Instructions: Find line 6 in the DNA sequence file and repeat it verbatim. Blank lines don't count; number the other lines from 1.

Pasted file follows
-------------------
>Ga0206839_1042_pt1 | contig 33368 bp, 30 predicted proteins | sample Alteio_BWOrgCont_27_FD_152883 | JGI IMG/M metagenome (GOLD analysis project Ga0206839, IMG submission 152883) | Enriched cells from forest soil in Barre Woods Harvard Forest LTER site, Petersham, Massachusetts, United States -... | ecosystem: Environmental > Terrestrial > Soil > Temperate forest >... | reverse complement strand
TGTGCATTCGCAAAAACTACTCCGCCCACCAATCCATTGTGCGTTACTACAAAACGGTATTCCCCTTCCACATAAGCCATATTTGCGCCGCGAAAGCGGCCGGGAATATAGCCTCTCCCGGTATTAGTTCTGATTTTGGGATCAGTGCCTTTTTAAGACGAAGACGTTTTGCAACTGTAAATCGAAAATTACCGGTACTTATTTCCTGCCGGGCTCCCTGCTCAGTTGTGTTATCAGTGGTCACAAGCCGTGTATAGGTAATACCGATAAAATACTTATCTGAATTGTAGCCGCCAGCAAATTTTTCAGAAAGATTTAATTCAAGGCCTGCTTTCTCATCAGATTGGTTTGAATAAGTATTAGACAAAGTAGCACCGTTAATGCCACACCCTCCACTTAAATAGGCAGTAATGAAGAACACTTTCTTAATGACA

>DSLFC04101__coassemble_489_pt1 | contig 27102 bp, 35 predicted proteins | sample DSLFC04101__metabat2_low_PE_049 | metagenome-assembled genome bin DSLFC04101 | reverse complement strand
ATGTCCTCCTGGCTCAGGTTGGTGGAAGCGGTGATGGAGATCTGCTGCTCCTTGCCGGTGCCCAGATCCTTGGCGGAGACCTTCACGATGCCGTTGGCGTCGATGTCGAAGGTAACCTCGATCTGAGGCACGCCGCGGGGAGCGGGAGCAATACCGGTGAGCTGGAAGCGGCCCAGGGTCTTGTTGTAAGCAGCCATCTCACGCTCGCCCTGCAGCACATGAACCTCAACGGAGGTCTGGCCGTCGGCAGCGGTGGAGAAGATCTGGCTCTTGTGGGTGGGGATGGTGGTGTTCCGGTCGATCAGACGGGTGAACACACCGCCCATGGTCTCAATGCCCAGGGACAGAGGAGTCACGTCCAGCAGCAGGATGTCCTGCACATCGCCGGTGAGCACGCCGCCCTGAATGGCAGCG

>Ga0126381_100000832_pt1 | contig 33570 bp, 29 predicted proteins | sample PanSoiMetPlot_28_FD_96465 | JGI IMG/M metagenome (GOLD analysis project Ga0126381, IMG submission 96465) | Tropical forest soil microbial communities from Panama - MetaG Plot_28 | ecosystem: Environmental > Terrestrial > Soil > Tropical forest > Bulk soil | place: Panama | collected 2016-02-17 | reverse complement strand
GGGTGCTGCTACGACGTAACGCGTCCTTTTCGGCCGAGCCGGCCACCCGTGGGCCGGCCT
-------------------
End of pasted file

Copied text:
GGGTGCTGCTACGACGTAACGCGTCCTTTTCGGCCGAGCCGGCCACCCGTGGGCCGGCCT